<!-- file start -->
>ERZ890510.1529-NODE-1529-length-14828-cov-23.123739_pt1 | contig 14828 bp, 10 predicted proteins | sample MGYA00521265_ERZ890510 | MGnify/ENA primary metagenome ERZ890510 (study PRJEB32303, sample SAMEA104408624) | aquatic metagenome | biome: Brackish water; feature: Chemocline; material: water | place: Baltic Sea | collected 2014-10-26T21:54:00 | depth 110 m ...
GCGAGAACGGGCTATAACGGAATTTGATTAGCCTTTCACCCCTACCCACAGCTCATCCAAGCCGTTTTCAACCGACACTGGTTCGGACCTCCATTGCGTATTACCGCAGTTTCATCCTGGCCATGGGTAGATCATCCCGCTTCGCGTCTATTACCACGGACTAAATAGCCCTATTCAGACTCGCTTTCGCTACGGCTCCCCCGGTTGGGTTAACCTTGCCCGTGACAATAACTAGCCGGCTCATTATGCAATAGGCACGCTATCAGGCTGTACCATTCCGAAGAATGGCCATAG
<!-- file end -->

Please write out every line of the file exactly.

>ERZ890510.1529-NODE-1529-length-14828-cov-23.123739_pt1 | contig 14828 bp, 10 predicted proteins | sample MGYA00521265_ERZ890510 | MGnify/ENA primary metagenome ERZ890510 (study PRJEB32303, sample SAMEA104408624) | aquatic metagenome | biome: Brackish water; feature: Chemocline; material: water | place: Baltic Sea | collected 2014-10-26T21:54:00 | depth 110 m ...
GCGAGAACGGGCTATAACGGAATTTGATTAGCCTTTCACCCCTACCCACAGCTCATCCAAGCCGTTTTCAACCGACACTGGTTCGGACCTCCATTGCGTATTACCGCAGTTTCATCCTGGCCATGGGTAGATCATCCCGCTTCGCGTCTATTACCACGGACTAAATAGCCCTATTCAGACTCGCTTTCGCTACGGCTCCCCCGGTTGGGTTAACCTTGCCCGTGACAATAACTAGCCGGCTCATTATGCAATAGGCACGCTATCAGGCTGTACCATTCCGAAGAATGGCCATAG